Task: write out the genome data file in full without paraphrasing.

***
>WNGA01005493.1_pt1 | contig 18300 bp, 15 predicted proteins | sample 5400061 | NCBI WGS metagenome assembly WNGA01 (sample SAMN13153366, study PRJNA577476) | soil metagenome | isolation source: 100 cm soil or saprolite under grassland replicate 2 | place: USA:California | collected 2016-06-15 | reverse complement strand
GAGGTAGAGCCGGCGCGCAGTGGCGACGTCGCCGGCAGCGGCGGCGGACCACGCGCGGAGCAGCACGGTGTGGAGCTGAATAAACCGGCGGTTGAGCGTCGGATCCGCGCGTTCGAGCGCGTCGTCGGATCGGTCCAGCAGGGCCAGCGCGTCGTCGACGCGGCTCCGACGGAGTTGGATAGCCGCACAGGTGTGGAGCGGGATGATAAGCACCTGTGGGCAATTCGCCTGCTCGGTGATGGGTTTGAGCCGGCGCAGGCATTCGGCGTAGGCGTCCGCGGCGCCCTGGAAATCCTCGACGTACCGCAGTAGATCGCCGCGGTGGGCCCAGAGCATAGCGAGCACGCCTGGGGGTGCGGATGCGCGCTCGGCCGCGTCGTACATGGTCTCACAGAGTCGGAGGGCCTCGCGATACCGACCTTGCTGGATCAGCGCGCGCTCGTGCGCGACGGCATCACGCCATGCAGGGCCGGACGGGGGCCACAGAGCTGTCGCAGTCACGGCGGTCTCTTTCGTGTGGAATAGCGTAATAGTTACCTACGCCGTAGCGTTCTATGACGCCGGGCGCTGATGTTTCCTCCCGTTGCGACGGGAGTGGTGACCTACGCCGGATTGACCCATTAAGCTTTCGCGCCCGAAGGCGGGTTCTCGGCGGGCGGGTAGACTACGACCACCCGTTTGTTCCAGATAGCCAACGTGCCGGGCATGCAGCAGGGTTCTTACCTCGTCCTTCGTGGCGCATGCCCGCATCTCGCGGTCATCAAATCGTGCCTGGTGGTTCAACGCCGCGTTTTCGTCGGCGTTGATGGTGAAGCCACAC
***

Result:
>WNGA01005493.1_pt1 | contig 18300 bp, 15 predicted proteins | sample 5400061 | NCBI WGS metagenome assembly WNGA01 (sample SAMN13153366, study PRJNA577476) | soil metagenome | isolation source: 100 cm soil or saprolite under grassland replicate 2 | place: USA:California | collected 2016-06-15 | reverse complement strand
GAGGTAGAGCCGGCGCGCAGTGGCGACGTCGCCGGCAGCGGCGGCGGACCACGCGCGGAGCAGCACGGTGTGGAGCTGAATAAACCGGCGGTTGAGCGTCGGATCCGCGCGTTCGAGCGCGTCGTCGGATCGGTCCAGCAGGGCCAGCGCGTCGTCGACGCGGCTCCGACGGAGTTGGATAGCCGCACAGGTGTGGAGCGGGATGATAAGCACCTGTGGGCAATTCGCCTGCTCGGTGATGGGTTTGAGCCGGCGCAGGCATTCGGCGTAGGCGTCCGCGGCGCCCTGGAAATCCTCGACGTACCGCAGTAGATCGCCGCGGTGGGCCCAGAGCATAGCGAGCACGCCTGGGGGTGCGGATGCGCGCTCGGCCGCGTCGTACATGGTCTCACAGAGTCGGAGGGCCTCGCGATACCGACCTTGCTGGATCAGCGCGCGCTCGTGCGCGACGGCATCACGCCATGCAGGGCCGGACGGGGGCCACAGAGCTGTCGCAGTCACGGCGGTCTCTTTCGTGTGGAATAGCGTAATAGTTACCTACGCCGTAGCGTTCTATGACGCCGGGCGCTGATGTTTCCTCCCGTTGCGACGGGAGTGGTGACCTACGCCGGATTGACCCATTAAGCTTTCGCGCCCGAAGGCGGGTTCTCGGCGGGCGGGTAGACTACGACCACCCGTTTGTTCCAGATAGCCAACGTGCCGGGCATGCAGCAGGGTTCTTACCTCGTCCTTCGTGGCGCATGCCCGCATCTCGCGGTCATCAAATCGTGCCTGGTGGTTCAACGCCGCGTTTTCGTCGGCGTTGATGGTGAAGCCACAC